By Kaylee Cook
The Founder of the Sylva Shopping Support Facebook page, Elissa “Eli” Hashemi, organized a flood relief drive with the help of fellow Jackson County residents to deliver much-needed supplies to Haywood County.
Portions of Haywood were hit hard by flooding from the remnants of Tropical Storm Fred and six people died.
Hashemi made a Facebook post Aug. 30 asking people to donate desperately needed items, such as flashlights, cleaning supplies and non-perishable food. Volunteers loaded the supplies onto trucks donated by the town of Sylva and the Tuckaseigee Water and Sewer Authority. Supplies were collected at the closed gas station beside Stanberry Insurance and resulted in truckloads of much-needed resources and supplies.
“I wanted to help and I didn’t want to do it blindly,” Hashemi said. “So, I was on Facebook and I found a church that had a list of supplies needed and I decided to use the group (Sylva Shopping Support) and I made a list of those supplies.”
The supply drive was a large-scale community effort and resulted in truckloads of supplies and scores of volunteers making their way to Haywood, specifically Cruso, which Hashemi referred to as “ground zero.” Hashemi and others made their way through the community to hand out needed supplies to those who didn’t know where to go or couldn’t navigate the damaged roads.
“It dawned on me, there weren’t that many people coming in to take these things out,” Hashemi said. “But all the people on the warehouse side were totally overwhelmed and running out of space. So I said, ‘How about we fill the U-Haul up with the stuff people need and we go find them?’”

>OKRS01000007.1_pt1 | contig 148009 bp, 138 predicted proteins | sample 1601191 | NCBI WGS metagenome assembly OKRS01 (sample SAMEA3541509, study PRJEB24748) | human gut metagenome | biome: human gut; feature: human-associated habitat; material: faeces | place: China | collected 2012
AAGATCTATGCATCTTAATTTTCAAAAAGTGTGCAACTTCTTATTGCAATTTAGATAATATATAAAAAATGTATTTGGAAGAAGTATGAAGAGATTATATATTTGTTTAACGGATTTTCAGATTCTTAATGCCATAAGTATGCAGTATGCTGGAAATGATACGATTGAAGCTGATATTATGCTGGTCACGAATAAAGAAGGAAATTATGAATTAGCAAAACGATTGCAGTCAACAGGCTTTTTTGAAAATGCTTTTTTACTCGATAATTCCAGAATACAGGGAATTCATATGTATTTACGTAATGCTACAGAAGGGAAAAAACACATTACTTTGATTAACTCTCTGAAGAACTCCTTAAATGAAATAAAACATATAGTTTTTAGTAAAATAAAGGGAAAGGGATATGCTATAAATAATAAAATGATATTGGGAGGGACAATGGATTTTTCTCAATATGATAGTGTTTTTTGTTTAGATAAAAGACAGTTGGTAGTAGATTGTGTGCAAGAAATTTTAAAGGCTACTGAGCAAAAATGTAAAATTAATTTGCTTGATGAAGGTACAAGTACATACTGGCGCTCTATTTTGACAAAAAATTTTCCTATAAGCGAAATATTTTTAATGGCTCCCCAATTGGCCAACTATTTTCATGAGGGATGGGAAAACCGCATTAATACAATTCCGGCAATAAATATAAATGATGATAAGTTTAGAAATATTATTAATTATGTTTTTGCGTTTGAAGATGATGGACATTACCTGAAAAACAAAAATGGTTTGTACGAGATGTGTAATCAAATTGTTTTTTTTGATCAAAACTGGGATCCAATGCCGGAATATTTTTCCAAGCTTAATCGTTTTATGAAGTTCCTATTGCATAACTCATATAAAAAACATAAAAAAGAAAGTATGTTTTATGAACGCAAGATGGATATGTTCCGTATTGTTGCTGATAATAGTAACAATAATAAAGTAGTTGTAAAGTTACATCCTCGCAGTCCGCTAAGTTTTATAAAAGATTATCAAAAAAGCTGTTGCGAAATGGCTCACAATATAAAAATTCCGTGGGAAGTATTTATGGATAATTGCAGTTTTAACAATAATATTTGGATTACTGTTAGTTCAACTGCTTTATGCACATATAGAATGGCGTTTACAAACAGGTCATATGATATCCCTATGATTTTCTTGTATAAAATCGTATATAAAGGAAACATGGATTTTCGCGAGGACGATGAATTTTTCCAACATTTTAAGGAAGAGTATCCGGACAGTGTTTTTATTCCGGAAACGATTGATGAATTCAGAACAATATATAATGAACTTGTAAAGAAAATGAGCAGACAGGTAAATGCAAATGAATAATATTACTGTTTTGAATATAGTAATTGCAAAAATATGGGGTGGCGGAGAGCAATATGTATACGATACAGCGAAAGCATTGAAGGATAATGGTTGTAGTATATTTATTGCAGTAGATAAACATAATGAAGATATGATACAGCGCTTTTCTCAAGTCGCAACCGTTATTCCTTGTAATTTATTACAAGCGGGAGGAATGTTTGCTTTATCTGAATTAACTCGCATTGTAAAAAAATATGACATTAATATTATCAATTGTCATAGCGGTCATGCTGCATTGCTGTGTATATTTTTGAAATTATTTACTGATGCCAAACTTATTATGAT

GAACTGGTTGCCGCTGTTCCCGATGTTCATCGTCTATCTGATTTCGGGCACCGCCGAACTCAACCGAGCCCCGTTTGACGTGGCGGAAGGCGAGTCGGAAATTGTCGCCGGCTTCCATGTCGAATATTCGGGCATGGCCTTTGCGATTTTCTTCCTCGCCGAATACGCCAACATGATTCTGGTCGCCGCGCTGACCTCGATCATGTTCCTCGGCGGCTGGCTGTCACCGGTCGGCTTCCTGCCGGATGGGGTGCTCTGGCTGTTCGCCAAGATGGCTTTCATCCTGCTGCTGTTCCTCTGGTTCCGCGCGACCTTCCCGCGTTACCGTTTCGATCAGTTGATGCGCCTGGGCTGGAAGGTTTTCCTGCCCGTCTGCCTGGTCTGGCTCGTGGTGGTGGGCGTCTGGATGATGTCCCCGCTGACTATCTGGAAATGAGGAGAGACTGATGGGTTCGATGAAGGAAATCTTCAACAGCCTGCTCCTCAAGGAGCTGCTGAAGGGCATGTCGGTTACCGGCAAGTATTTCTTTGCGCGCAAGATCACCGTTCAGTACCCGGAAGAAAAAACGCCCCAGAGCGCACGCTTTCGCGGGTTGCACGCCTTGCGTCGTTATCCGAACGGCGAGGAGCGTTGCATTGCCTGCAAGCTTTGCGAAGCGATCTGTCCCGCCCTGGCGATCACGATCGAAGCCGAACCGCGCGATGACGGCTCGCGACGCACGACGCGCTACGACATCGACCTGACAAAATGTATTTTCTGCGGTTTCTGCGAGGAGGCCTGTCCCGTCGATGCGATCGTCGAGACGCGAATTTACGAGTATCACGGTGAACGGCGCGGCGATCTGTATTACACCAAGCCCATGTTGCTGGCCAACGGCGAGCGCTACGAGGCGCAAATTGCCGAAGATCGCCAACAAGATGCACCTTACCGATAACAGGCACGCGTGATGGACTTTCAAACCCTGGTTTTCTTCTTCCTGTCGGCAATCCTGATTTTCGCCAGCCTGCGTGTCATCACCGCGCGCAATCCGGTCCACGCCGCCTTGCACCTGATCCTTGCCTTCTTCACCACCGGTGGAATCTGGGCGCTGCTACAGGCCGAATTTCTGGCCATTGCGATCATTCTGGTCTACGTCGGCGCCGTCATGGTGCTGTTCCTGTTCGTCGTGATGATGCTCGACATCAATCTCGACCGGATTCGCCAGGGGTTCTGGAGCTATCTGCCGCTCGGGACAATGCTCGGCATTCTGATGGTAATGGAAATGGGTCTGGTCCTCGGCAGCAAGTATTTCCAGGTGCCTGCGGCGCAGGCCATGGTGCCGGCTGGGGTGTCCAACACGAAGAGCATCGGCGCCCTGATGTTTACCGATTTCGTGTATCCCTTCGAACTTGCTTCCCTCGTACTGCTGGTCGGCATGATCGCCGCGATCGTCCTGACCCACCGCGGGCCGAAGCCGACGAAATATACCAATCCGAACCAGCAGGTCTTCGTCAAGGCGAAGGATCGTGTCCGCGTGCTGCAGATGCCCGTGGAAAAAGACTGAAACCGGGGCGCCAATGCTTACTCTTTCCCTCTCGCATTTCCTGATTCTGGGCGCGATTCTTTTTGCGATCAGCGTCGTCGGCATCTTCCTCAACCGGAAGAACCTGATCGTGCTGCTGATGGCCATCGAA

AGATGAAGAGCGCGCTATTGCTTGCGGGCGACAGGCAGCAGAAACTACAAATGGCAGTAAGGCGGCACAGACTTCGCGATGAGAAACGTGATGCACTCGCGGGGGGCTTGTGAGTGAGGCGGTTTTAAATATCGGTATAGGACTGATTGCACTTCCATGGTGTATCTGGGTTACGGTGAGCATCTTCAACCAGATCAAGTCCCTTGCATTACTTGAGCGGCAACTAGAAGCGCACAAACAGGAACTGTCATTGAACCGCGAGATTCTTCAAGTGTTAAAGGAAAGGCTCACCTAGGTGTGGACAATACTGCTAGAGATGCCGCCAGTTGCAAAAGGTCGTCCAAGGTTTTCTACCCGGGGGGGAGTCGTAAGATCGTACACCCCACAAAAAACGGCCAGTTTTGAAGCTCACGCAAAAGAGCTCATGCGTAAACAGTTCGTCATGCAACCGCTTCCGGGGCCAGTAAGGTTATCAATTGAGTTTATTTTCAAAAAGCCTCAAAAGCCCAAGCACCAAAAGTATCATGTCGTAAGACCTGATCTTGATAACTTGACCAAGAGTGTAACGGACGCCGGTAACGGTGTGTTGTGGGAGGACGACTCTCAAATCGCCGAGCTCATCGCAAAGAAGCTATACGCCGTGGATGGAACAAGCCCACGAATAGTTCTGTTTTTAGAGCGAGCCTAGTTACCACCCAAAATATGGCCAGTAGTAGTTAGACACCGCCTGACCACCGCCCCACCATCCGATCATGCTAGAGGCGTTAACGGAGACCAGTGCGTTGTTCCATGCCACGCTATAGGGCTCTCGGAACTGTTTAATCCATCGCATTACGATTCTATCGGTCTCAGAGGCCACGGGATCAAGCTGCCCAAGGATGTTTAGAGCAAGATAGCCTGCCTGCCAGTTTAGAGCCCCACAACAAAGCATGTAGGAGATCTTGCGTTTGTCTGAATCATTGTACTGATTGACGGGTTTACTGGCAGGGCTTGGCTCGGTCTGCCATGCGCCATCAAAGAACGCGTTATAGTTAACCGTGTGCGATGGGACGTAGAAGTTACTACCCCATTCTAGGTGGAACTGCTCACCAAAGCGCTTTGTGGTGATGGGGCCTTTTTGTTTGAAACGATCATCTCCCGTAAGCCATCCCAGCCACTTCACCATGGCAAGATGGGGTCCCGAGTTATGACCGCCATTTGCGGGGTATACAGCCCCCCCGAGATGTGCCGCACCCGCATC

The call for help didn’t end after one day. The next day, New Covenant Church needed help delivering hot meals to those in Haywood and Hashemi wanted Jackson County to be there to help. She took her U-Haul that was still loaded with supplies and took the meals from the church and headed out. Afterward, the supply drive made its way to Cruso, which Hashemi said had been hit the hardest.
“When we got there only 10 percent of the houses had been reentered,” Hashemi said. “So, a lot of the clean-up hadn’t even started. But that standing water meant N-95’s, rubber boots and stuff they hadn’t really needed down in Clyde.”
When Hashemi arrived in Haywood with the first truckload of supplies, she was met with the vast efforts of Nylenda and Danny Heatherly, Mallory Fouts and Phyllis Cummings Stockfish.
The Heatherlys had shut down their own business, The Outpost at Bethel, allowing their warehouse to be used as the main headquarters for the relief efforts to operate out of. Mallory Fouts also shut down her business to help the Heatherlys run the warehouse for 18 days and oversaw the supply delivery and distribution, ensuring that everything was organized and ready to be sent out to whoever needed it. Finally, Phyllis Cummings Stockfish headed the entire effort at “ground zero” in Cruso.
Hashemi and the other volunteers asked if they could help and jumped in to see a community coming together after tragedy. The efforts of these individuals were and remain critical to the relief and clean-up efforts in Haywood.
Hashemi wanted the people of Haywood to know that Jackson County was standing behind them and would support them. “When you would talk to someone, no matter what they’d lost, no matter what they didn’t have anymore, no matter who had just died, first of all, they were more concerned about their neighbor,” Hashemi said.
The drive was truly a community effort, made possible by Teri Cole-Smith, Rachel Barnes, Gary Smith, Jake Scott, Bernie Gilchrist and Bernadette Peters and her wife Pat Thomas and all of the hard work they did alongside the volunteer crews and Hashemi during the supply drive and in Cruso.
Hashemi would like to thank Nathan’s Body Shop, Food Lion, Ingles and Walmart, Todd Fisher, Zack Sorrel, Brian Bumgarner, Bobby Morris, Scott Stanberry, Corey Allen Coleman, Jason Queen, Print Haus, Kevin Stanberry, Michelle Connolly Hall, Michael Hall, Quinn Hall and Finnegan Hall, Everything Bagel, Kaleb Xander Lynch and Sheila Coppersmith from Canton.
“As the big crews leave Haywood, Jackson County will be there to help even stronger,” Hashemi said.
Anyone interested in helping the volunteer group can message Hashemi on Facebook for details.
Kaylee Cook is a Sylva Herald intern.